At that point, we had spent over 90 minutes, including our initial search for the trailhead, to go half a mile. We decided that, given the time and how far we had yet to go on the loop, it made the most sense to turn back.  We were also curious to see where the Little Fork Trail joined the Middle Fork Trail.  We crossed the Middle Fork again and soon arrived at the Middle Fork Trail - east of the junction with the County Line Trail.  Our map had put the Little Fork Trail in the wrong place, which meant we were looking in the wrong place.  The Little Fork trailhead was also completely overgrown, making it harder to find.

In spite of having to change our plans, we still had a good hike and the navigation challenge was a fun puzzle to figure out.  We returned to our campsite and got to enjoy the late afternoon sun.  I spent some time taking pictures of the waterfalls around the campsite.  Just before dinner, the fifth member of our party came strolling into camp.  We made dinner - vegetable soup with rice noodles - and said around the empty fire ring talking.

One Sunday morning, we made breakfast and had coffee before breaking camp.  We hiked down the Middle Fork Trail again to Beechy Run.  This time, we turned north on the Big Beechy Trail.  The Middle Fork Trail sees a fair amount of use.  Although the Big Beechy Trail connects to the Middle Fork Trail, it might as well be in another county.  Away from the campsites and river, few people venture up it.  The Big Beechy Trail gets a fraction of the use that the Middle Fork Trail does.  Although they are missing a great trail, the selfish part of me is glad that we had the trail to ourselves.

The trail climbs quickly out of the Middle Fork valley.  It is only about six inches wide in most places until it reaches the top of the ridge and there are blowdowns every few hundred yards.  The slope fell steeply away towards Beechy Run, far below us in the valley.  In short, it is a pretty interesting trail.  On top of the ridge, the trail passes through groves of red cedar, birches, and hemlocks.  In places that were too rugged to log, there are actually some old growth trees that escaped the mass logging of the eastern U.S.  There are large flat boulders with trees growing on top of them, their roots wrapped around the sides as though they are holding on for dear life.  In other areas, knee-high ferns nearly covered the trail.  We ran into some late Clintonia borealis (Clintonia Lily) and one very late Trillium undulatum (Painted Trillium).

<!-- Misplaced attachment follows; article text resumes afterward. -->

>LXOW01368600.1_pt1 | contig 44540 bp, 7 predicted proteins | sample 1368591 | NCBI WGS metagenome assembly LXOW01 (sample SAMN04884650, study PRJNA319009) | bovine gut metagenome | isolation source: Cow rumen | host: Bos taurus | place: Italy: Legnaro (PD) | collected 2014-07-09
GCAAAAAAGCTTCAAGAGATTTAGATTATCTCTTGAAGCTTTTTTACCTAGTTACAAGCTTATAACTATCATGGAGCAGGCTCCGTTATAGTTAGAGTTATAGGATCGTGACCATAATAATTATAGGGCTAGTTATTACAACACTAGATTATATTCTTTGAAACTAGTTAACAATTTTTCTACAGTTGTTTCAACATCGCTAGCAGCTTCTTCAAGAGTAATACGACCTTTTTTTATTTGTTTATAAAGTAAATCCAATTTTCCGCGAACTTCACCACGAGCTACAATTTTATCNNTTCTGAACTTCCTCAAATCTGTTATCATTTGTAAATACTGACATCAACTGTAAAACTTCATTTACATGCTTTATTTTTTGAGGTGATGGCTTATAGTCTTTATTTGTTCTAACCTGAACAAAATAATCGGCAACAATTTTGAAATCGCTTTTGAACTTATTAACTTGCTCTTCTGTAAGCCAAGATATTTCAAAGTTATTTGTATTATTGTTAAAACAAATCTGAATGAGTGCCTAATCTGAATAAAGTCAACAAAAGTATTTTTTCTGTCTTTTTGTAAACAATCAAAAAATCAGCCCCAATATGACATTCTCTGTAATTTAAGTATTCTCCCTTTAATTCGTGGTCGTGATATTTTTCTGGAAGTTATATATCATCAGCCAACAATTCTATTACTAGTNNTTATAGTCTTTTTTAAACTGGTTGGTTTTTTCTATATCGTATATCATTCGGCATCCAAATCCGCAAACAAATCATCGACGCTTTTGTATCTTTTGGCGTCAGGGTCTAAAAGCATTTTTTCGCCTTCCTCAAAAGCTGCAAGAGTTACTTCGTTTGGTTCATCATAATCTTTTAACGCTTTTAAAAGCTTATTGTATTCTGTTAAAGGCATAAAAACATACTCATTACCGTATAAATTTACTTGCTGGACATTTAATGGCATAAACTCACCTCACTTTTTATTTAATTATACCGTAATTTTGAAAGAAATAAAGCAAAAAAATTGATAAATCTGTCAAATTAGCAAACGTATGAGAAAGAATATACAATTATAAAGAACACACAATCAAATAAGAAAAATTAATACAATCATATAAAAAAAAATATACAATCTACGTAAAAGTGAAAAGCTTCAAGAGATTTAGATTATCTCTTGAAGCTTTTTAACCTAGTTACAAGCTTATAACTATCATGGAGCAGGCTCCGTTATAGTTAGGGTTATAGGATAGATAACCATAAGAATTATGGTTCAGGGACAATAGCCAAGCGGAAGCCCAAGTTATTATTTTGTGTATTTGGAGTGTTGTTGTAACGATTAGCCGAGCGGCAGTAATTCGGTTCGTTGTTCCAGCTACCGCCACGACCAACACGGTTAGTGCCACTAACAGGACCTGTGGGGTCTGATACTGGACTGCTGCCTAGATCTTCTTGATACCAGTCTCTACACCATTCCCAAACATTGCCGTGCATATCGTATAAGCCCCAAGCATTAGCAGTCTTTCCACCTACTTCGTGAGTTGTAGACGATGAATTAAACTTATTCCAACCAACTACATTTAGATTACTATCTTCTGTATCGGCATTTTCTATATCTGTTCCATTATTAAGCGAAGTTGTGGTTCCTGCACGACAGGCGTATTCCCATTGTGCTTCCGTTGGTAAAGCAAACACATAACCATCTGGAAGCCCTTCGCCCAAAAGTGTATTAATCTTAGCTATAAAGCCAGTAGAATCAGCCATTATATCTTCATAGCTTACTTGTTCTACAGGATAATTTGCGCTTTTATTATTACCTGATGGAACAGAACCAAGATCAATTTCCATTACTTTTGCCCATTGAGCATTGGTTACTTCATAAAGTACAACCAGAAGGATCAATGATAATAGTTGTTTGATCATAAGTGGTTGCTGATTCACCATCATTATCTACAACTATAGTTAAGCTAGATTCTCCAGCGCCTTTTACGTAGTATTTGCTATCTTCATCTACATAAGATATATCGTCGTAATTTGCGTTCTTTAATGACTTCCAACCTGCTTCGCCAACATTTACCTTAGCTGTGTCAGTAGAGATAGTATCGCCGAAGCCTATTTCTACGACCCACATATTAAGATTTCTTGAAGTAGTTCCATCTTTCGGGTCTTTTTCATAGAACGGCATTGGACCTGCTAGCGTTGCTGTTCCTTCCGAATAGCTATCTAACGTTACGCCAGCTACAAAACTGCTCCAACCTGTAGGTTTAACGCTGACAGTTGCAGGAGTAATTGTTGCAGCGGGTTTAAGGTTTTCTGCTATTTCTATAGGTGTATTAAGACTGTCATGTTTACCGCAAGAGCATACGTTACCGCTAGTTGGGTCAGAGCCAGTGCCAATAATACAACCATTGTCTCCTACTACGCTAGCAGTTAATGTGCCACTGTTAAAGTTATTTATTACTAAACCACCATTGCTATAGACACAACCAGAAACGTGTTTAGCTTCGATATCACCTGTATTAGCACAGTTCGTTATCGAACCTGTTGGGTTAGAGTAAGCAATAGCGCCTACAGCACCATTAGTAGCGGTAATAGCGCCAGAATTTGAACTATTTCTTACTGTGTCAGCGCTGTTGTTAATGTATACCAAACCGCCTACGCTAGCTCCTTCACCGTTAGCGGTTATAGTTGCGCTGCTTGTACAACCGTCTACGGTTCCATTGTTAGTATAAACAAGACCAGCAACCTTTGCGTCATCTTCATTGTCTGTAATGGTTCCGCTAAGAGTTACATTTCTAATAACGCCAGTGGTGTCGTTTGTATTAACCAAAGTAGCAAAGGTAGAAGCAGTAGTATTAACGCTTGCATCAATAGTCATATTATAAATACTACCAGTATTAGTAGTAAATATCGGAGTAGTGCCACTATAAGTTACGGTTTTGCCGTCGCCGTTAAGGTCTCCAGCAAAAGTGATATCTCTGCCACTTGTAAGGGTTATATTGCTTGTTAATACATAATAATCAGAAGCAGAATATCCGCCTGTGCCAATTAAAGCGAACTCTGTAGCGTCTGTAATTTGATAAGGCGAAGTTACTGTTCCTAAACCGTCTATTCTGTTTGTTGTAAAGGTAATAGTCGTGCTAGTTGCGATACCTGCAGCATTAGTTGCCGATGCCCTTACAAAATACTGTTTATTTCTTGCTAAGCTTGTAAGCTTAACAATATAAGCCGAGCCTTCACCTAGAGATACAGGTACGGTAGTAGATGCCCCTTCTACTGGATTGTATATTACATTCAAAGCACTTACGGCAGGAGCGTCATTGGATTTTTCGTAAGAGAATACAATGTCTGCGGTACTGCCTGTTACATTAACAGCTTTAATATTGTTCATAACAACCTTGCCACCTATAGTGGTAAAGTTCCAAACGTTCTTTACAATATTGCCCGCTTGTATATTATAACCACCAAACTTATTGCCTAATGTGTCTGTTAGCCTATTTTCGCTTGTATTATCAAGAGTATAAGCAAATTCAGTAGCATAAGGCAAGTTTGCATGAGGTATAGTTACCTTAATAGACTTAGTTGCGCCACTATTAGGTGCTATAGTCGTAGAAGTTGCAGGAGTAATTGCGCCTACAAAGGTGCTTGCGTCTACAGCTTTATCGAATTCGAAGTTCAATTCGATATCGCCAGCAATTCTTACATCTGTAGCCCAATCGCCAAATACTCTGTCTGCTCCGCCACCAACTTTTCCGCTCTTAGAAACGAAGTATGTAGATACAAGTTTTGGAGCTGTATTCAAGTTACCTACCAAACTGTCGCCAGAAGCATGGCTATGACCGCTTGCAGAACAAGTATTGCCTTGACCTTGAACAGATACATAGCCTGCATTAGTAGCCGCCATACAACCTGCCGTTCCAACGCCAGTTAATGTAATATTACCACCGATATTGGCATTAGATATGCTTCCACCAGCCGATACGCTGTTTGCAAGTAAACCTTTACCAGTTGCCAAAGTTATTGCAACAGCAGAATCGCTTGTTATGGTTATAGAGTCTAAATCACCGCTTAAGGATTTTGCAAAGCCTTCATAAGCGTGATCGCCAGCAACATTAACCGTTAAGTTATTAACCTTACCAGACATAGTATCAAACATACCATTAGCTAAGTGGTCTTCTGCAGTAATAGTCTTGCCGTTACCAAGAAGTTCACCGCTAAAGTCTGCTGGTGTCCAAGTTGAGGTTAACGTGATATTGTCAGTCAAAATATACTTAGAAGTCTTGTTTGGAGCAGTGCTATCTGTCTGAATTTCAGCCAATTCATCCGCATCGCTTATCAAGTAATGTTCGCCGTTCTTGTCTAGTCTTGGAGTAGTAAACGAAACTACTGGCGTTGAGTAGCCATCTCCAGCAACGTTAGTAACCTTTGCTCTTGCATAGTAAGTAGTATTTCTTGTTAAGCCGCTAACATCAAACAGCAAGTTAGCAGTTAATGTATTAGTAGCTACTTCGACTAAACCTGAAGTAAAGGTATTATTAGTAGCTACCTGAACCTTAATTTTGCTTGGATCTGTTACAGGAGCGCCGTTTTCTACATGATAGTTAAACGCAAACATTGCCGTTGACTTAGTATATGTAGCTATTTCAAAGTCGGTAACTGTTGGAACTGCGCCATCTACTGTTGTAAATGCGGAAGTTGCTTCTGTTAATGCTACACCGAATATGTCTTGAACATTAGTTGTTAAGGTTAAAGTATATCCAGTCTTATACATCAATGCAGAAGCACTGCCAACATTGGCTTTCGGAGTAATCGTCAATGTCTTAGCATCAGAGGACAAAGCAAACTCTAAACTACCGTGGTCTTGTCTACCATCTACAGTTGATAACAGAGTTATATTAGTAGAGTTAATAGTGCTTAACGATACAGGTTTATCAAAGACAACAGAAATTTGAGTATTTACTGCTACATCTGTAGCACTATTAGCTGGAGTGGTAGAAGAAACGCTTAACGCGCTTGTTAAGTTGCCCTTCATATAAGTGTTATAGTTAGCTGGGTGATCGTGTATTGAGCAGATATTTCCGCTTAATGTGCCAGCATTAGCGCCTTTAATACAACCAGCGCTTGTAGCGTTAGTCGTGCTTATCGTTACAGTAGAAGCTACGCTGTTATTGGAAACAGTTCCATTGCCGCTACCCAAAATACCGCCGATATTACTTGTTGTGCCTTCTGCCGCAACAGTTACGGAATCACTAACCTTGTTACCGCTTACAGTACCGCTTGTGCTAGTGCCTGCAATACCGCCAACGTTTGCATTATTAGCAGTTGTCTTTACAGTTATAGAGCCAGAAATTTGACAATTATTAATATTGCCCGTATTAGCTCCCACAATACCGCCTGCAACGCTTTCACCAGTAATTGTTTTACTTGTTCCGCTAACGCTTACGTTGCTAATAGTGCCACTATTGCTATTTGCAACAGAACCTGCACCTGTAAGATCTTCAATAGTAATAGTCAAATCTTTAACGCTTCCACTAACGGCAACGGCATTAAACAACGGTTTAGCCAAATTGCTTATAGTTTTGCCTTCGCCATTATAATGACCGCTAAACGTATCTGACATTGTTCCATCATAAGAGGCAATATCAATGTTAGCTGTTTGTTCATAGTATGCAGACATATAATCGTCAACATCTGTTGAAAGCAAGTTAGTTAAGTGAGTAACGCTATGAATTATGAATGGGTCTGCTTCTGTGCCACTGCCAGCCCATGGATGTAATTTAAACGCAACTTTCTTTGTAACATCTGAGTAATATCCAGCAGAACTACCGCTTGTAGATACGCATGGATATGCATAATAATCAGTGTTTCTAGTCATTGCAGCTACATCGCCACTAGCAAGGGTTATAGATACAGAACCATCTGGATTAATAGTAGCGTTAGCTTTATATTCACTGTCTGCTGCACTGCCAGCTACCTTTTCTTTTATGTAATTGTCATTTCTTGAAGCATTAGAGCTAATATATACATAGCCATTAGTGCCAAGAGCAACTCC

At the end of the day, the trail connected back with the North Fork Trail.  We hiked past the parking area to the first campsite on the Middle Fork Trail (which we had passed on the first night).  We discussed simply hiking out that night, but decided that it was too long to drive after a long day of hiking.  In the morning, we would have a short hike out to the car.  We set up camp and had dinner, Indian vegetables and rice.  While we were eating, two helicopters flew over very low.  We might have been mistaken, but we are pretty sure one of them was Marine One, the President's Helicopter.  Just after everyone crawled into their tent or hammock, it started raining - a final thunderstorm to end the weekend.

We will definitely return to the Cranberry.

Pictures (click to enlarge):
Day 1:  Crossing the Middle Fork of the Williams River

Medeola virginiana (Indian Cucumber Root)

Hydrophyllum viginianum (Virginia Waterleaf)

Sculletaria sp. (Skullcap)

Day 2:  The sun streaming through the trees in the morning near our campsite on Hell-For-Certain Branch.

The morning sun shining on the Middle Fork of the Williams River.

The waterfall on Beechy Run.

The overgrown Little Fork Trailhead.  The post should have been a tipoff, but the map threw us off, placing the trailhead several hundred yards west of where it actually is.

A newt along the Middle Fork Trail.

The Middle Fork Trail near the Laurelly Branch Trail.

The waterfall on Hell-for-Certain Branch near our campsite.

A small cascade near our campsite on Hell-for-Certain Branch.

A mound of moss near the campsite on Hell-for-Certain Branch

Day 3:  The Big Beechy Trail climbing away from the Middle Fork

Oxalis montana (Wood Sorrel)

Viola blanda (Sweet White Violet).  This is a tiny violet; the flower only measures about half an inch.

A neat example of a tree with its roots growing around a large rock.

Clintonia borealis (Clintonia Lily)

A grove of ferns along the trail.

A tiny Maianthemum canadense (Canada Mayflower or Wild Lily of the Valley).  These plants are two to three inches tall.

A very late, fading Trillium undulatum (Painted Trillium)

An old U.S. Coast and Geodetic Survey marker at our final campsite.  This one was placed in 1962.  There are at least two of these along the Middle Fork Trail.  They mark points of known elevation and are reference points for the creation of maps.  The Coast and Geodetic Survey became the National Geodetic Survey, which is now part of the National Oceanic & Atmospheric Administration.


  1. Nice trail descriptions and pictures. Do you have mileages other than for your dayhike?

  2. I'm not very consistent about posting mileages. For this hike, if I recall, it was 8 miles on the first day (trailhead to Hell-for-Certain Branch). We dayhiked the next day. On the third day, I believe we hiked 10.5-11 miles and then backtracked 2 miles to the trailhead on the last day.